Sarcoidosis is a disease of which the causes are still unknown, although the role of environmental mineral particles is strongly suspected on the grounds of epidemiological data [11,12]. Nowadays, there are increasing interest and recent developments in nanotechnology in order to understand the effects of nanoparticles on living tissues [13]. Therefore, the importance of morphology and chemical analysis of pathological calcifications has been clearly underscore in different organs but never recognized in sarcoidosis [14–17]. The present study has been designed to investigate the physico-chemical characteristics of 1) intragranuloma polarizable foreign materials and 2) tissue deposits in biopsy samples of 10 cutaneous sarcoidoses. In order to describe their structural characteristics as well as their chemical nature at the subcellular scale, two different techniques were used: Field Emission Scanning Electron Microscopy coupled with Energy Dispersive X-ray Spectroscopy (FE-SEM/EDX) [18–20] and μFourier Transform Infra-Red (μFT-IR) [21–27] spectroscopy.

2 Material and methods

2.1 Patients

Ten samples of formalin fixed, paraffin embedded biopsies from cutaneous sarcoidosis patients, stained with hematoxylin and eosin (H&E), were retrieved from the Pathology Department of Hôpital Tenon APHP Paris (Pr I. Brochériou). Sarcoidosis patients were followed in the Dermatology Department (Pr C. Francès) or the Internal Medicine Department (Dr C. Bachmeyer) of Hôpital Tenon APHP Paris. The diagnosis of sarcoidosis has been made on clinical data and histopathology results [4]. In accordance with French legislation, no written informed consent was necessary. Clinical characteristics of patients and histopathology of biopsies are summarized in Table 1.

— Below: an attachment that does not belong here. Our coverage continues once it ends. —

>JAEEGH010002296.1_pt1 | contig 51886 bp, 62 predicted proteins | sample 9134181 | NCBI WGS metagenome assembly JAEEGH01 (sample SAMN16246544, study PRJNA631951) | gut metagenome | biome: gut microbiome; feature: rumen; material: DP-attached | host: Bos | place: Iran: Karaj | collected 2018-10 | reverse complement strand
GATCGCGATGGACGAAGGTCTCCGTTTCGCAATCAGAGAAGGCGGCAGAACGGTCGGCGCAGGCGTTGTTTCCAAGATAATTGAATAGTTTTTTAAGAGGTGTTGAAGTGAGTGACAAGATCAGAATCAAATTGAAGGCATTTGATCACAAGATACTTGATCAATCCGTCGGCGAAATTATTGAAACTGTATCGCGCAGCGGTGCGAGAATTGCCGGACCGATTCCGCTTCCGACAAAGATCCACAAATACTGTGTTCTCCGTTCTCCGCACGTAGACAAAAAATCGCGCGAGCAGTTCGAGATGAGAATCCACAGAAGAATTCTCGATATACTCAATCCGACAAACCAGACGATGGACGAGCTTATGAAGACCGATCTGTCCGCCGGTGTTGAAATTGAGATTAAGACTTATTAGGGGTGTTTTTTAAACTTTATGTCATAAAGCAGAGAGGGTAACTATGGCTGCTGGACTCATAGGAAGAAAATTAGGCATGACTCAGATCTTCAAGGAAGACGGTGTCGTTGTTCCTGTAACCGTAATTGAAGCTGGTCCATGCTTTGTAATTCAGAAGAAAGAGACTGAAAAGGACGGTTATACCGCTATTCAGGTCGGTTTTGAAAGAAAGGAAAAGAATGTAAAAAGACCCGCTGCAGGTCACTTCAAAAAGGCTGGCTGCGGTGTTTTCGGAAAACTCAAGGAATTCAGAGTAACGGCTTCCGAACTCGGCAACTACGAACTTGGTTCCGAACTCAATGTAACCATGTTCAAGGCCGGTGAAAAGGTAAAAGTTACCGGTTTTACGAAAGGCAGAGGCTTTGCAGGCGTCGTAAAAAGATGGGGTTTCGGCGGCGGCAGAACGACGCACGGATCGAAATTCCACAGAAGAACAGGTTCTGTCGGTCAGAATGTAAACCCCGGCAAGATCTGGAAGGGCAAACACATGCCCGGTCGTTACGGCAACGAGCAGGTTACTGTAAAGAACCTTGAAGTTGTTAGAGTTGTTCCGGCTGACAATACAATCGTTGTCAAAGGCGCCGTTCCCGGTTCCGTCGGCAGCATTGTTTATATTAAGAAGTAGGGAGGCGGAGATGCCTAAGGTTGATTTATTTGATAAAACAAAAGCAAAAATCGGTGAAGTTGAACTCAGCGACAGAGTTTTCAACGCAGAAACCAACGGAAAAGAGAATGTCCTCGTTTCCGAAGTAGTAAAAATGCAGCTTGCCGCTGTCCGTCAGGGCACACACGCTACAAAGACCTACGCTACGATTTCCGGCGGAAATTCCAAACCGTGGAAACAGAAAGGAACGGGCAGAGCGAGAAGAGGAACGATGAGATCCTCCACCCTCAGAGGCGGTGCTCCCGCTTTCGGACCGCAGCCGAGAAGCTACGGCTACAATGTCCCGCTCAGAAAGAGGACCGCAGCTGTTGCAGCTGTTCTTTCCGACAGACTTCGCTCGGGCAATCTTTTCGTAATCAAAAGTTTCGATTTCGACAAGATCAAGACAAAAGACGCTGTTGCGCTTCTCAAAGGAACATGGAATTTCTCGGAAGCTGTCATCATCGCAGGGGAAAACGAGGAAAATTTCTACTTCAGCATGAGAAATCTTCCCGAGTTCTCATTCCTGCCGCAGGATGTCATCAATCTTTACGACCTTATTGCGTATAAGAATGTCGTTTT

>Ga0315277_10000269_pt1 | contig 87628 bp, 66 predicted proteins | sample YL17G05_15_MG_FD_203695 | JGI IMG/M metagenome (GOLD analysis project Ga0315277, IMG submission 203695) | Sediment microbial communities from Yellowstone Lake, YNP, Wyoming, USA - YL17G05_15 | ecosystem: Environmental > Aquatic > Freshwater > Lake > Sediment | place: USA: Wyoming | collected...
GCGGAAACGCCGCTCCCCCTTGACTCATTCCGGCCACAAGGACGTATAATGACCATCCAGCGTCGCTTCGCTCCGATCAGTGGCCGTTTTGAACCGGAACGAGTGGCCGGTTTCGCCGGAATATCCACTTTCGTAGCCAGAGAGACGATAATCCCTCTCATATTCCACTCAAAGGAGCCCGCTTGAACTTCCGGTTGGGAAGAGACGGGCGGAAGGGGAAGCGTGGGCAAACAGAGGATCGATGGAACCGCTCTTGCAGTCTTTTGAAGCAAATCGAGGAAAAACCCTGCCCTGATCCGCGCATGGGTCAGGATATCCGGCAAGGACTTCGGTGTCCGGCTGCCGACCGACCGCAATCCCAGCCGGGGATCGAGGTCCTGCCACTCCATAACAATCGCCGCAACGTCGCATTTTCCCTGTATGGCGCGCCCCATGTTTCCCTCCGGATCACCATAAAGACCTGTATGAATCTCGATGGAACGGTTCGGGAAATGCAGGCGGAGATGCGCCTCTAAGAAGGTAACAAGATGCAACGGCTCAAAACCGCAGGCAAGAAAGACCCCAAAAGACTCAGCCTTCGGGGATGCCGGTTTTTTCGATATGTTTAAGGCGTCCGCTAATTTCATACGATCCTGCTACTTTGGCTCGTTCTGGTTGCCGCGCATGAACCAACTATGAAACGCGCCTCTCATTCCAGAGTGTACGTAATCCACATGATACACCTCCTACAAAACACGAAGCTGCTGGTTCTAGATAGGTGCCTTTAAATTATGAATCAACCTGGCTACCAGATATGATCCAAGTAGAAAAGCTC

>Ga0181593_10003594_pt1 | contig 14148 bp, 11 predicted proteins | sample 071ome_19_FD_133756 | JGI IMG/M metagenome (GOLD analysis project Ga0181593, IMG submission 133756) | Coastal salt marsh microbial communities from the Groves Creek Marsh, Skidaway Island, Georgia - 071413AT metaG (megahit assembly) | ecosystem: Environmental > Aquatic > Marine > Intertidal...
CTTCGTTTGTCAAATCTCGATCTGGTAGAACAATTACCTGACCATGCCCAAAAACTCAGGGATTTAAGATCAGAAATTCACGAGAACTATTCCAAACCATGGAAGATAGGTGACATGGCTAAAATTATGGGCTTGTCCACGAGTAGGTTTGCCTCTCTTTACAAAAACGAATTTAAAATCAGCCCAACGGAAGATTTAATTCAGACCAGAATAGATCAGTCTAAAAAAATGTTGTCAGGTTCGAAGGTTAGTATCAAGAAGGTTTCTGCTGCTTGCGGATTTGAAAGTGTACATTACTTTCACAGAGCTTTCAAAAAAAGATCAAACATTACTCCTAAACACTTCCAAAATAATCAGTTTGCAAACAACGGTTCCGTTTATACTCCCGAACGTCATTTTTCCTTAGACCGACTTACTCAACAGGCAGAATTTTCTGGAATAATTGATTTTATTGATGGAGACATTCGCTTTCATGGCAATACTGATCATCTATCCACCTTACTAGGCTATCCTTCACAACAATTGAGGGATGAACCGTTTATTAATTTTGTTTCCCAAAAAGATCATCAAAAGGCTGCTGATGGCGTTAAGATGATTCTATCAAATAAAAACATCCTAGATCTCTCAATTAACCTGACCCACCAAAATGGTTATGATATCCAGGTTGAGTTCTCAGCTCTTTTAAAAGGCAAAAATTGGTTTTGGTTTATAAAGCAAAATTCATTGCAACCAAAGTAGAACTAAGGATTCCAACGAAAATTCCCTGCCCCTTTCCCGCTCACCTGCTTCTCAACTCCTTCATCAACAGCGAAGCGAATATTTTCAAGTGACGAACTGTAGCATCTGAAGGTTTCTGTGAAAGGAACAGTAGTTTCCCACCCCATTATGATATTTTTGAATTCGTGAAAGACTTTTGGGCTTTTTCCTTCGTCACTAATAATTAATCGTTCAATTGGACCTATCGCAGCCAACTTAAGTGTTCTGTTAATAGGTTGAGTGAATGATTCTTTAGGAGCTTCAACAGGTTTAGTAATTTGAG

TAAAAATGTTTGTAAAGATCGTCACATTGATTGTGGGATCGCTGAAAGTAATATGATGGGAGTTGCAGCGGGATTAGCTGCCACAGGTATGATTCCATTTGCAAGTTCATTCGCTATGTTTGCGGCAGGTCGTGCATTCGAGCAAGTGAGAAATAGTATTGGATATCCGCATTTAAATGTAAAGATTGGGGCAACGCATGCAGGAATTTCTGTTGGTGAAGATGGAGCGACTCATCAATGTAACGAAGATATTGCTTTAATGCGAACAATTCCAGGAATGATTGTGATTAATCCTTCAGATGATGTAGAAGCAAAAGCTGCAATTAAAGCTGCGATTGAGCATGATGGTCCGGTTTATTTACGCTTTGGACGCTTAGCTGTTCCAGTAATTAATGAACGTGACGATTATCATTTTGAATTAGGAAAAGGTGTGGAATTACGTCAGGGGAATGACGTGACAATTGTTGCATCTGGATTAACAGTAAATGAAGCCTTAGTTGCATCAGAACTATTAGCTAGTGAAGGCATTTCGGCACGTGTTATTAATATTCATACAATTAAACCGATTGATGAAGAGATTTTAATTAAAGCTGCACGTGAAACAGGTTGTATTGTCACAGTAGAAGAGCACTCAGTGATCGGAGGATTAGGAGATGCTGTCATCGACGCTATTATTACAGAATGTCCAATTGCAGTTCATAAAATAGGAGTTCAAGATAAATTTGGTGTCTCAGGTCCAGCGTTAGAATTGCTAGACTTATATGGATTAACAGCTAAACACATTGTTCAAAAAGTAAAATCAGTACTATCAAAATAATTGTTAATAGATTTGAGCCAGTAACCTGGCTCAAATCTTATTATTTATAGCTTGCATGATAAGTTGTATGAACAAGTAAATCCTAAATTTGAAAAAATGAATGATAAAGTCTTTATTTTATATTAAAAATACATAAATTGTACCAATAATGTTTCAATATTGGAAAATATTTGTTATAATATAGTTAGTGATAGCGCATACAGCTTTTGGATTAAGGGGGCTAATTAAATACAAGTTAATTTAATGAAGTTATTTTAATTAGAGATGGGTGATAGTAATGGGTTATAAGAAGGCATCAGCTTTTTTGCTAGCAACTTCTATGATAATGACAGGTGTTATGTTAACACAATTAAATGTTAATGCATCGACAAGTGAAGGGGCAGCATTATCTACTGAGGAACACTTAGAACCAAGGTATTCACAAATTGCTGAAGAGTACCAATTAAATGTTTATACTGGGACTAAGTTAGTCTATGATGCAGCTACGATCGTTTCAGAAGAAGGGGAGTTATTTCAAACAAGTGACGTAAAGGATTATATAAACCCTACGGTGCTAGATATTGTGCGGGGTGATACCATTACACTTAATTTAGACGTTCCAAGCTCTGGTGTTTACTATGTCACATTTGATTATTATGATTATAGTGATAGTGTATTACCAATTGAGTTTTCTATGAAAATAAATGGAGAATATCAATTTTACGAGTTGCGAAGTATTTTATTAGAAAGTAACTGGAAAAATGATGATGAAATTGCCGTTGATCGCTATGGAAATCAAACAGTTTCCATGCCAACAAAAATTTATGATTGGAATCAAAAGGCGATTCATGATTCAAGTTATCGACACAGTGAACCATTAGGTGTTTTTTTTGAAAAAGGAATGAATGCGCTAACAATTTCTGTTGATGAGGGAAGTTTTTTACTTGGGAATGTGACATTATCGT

Table 1

Skin biopsies analyzed: clinical characteristics of the patients and histopathology.

nPatientClinical presentationbBiopsy
AgeGenderaSiteMorphologySiteGranulomas locationPLEc
169MToesPapulesToeSuperficial and deep dermisNegative
Upper limb
ElbowSuperficial and deep dermisPositive
331MTempleAnnular lesionTempleSuperficial and deep dermisNegative
442MUpper limbs
PapulesUpper limbSuperficial dermisPositive
542MBackPapulesBackSuperficial and deep dermisNegative
661FUpper limbsPapulesUpper limbDeep dermis and subcutisNegative
749MLower limbsPapulesLower limbSubcutisNegative
854MLower limbsNodulesLower limbDeep dermis and subcutisNegative
923FForeheadPapulesForeheadSuperficial and deep dermisPositive
1021HLipMacro-cheilitisLipSuperficial and deep dermisNegative

a M: male; F: female.

b Clinical presentation of the cutaneous lesions.

c PLE: polarized light examination.

The first stage of this investigation employed optical microscopy and PLE analysis.

2.2 FTIR microspectroscopy

FT-IR data were used to localize and determine the chemical nature of the pathological deposits in the skin biopsies. As discussed in previous reports [20,23], skin biopsies were deposited on low-e microscope slides (MirrIR, Kevley Technologies, Tienta Sciences, Indianapolis). All the FT-IR hyperspectral images were recorded with a Spectrum Spotlight 400 FT-IR imaging system (Perkin Elmer Life Sciences, France), with a spatial resolution of 6.25 μm and a spectral resolution of 8 cm−1. Each spectral image, covering a substantial part of the biopsy, consisted of about 30,000 spectra. All biopsies presumed to contain crystal deposits were analyzed with the Spotlight 400 FTIR imaging System in the mid infrared (4000–700 cm−1) spectral range to obtain infrared maps of tissue slides at high spatial resolution, down to 10 microns.